Positive drug test for train driver after crash

The Metlink Matangi train is inspecting by Transrail staff after crashing over a barrier at the Melling Station in Lower Hutt. Photo / Mark Mitchell
The Metlink Matangi train is inspecting by Transrail staff after crashing over a barrier at the Melling Station in Lower Hutt. Photo / Mark Mitchell
A train driver who had smoked cannabis in the days before a crash at Lower Hutt last year no longer works for KiwiRail, the company says.

The Transport Accident Investigation Commission today released an interim report into the incident at Melling station last May in which the commuter train, which was carrying passengers, smashed into a concrete block.

The report said the driver had tested positive for drugs.

KiwiRail passenger general manager Deborah Hume said today the driver had been on leave, and had returned to work a day before the accident.

"He had been tested a number of times before and all those tests had been cleared," she said.

After the accident the driver was stood down and Ms Hume confirmed he no longer worked for KiwiRail.

In the past 12 months KiwiRail had carried out 950 drug and alcohol tests on 791 people. Of those 1.5 per cent came back positive, she said.

"At any time anyone can be tested for drugs," she said.

KiwiRail is also investigating the incident.

Ms Hume said they would gather information from the black box, and cameras on board, which would indicate how the driver responded at the time of the crash.

Two of the 12 people on board the Matangi train suffered minor injuries and there was substantial damage to the train and stop block.

Overhead electricity wires were also bought down when a power pole behind the stop block was broken.

TAIC deputy chief commissioner Helen Cull said the driver, who had 11-1/2 year' experience driving trains, was tested for drugs and alcohol after the accident.

"His urine sample returned a reading for the active ingredient in cannabis which experts have told us is consistent with a non-chronic user smoking a cannabis cigarette two or three days earlier," Ms Cull said.

"The issue of whether the driver's performance was impaired by cannabis is a further line of enquiry."

Ms Cull said definitive findings as to why the accident occurred had yet to be made.

Data from the train event recorder showed the braking system responded correctly but due to the damage to the train, tests of the complete braking system had yet to be conducted.

Other lines of inquiry were looking at the ability of the trains to stop on a wet or greasy track.

The report also identified a series of urgent recommendations which have been made to operator KiwiRail.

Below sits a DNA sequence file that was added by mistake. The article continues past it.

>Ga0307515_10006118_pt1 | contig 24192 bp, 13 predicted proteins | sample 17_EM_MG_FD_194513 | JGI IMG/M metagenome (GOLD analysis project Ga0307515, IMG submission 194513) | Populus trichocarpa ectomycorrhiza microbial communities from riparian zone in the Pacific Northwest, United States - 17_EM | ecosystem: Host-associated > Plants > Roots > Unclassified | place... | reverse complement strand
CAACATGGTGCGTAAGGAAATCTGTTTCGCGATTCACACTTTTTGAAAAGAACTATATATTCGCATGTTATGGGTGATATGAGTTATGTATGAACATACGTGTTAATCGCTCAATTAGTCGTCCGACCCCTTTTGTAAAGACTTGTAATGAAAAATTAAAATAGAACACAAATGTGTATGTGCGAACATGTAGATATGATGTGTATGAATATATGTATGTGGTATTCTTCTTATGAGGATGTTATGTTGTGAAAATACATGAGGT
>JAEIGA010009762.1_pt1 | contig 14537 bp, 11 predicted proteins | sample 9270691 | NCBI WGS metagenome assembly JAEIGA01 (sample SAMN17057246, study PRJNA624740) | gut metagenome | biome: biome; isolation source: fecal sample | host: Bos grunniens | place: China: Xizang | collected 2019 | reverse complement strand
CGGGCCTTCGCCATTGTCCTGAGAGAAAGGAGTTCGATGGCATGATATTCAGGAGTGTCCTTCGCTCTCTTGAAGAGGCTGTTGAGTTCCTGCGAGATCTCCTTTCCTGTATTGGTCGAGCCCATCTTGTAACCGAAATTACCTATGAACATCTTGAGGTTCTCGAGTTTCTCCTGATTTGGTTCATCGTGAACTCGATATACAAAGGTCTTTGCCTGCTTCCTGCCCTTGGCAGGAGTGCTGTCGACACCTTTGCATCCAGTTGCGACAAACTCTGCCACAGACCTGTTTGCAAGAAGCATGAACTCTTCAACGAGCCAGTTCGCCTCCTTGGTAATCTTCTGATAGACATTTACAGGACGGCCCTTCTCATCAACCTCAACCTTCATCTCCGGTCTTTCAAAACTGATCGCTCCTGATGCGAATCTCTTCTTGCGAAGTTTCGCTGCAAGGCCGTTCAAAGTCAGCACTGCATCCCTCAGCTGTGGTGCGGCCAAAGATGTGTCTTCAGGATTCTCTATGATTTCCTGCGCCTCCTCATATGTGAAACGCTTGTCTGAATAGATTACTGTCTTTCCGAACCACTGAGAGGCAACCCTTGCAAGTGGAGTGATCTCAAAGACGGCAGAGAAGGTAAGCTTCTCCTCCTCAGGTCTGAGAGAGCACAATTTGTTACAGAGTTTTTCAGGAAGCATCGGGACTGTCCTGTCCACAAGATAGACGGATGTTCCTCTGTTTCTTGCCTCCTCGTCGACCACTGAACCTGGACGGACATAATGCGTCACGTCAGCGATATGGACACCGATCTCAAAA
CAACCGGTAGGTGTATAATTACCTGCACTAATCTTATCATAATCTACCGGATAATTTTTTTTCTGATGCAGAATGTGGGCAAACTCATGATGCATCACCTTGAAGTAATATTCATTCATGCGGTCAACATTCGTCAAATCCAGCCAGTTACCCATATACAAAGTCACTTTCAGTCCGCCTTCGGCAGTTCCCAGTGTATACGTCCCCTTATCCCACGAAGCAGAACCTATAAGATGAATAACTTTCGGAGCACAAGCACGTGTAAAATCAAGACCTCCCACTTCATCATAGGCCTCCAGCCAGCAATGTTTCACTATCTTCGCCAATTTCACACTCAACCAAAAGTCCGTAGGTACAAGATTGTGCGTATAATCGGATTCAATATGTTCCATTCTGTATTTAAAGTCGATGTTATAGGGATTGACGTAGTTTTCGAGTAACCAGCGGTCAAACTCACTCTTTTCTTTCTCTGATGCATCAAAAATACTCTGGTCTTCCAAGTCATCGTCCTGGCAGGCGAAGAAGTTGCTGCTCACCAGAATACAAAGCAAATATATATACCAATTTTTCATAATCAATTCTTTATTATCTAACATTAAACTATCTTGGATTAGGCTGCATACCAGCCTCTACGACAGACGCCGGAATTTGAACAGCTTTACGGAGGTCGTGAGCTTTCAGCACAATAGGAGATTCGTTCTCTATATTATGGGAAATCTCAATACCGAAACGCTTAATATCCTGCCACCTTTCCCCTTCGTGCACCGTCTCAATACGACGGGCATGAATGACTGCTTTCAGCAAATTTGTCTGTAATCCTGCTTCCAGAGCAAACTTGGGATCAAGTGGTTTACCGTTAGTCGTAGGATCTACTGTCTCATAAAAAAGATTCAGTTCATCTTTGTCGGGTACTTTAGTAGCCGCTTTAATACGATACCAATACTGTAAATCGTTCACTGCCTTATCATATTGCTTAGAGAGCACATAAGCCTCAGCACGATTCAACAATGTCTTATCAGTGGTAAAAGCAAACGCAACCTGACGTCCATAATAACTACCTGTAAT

These concerned restricting station approach speeds, upgrading the stop block design to better absorb collision and shifting any poles carrying overhead wires from behind the end of rail lines.

The Rail and Maritime Transport Union (RMTU) said there was a long-standing concern about the effectiveness of the Matangi braking system among train drivers.

The union would work with KiwiRail on interim recommendations in the Transport Accident Investigation Commission report.

RMTU General Secretary Wayne Butson said there had been numerous reports about braking system irregularities

"The sole purpose of the interim report provided was to make urgent recommendations to Kiwirail regarding safety issues identified early in TAIC's ongoing investigation," he said.

Mr Butson said the issue of whether the driver was impaired in any way remains one line of enquiry.

"At this point no allegation of driver impairment has been made, and the RMTU have seen no evidence of driver impairment."

 

- By Nikki Papatsoumas of APNZ

Customer choice

It's not about blame, it's about an informed public choosing, on balance, with whom they travel, or take 'Adventure Holidays'. Clinical findings v Free Will.

Used before shift?

Quote "His urine sample returned a reading for the active ingredient in cannabis which experts have told us is consistent with a non-chronic user smoking a cannabis cigarette two or three days earlier," Ms Cull said.

At this stage with the data saying it operated normally and the past concerns about the system's ability to stop, complete with the information relating to when the wheels started to skid etc,  it looks like the train was operated correctly and it was more like a systematic fault. However, the key words are "at this stage". Let's just wait till we have the final report before blaming any substance - legal or illegal - for this event. 

An altered service

We may also speculate whether the driver used cannabis before a shift. There are no absolutes, of course, everything's relative, including responsibility to the Public.

Impairment

And he would probably test positive for caffine too. The question, as they pointed out, is whether or not he was impaired, and as they said: "At this point no allegation of driver impairment has been made, and the RMTU have seen no evidence of driver impairment."

The fact that the "Data from the train event recorder showed the braking system responded correctly" would indicate a fault somewhere else.

And the fact that "non-chronic user smoking a cannabis cigarette two or three days earlier" was a mere coincedence as "He had been tested a number of times before and all those tests had been cleared"

At this stage it would seem in this particular case it wasn't a factor in the accident. 

Recommendation: dont use heavy machinery

Drugs, ie THC, linked to this crash. Of course, this is mere supposition, despite the positive test.

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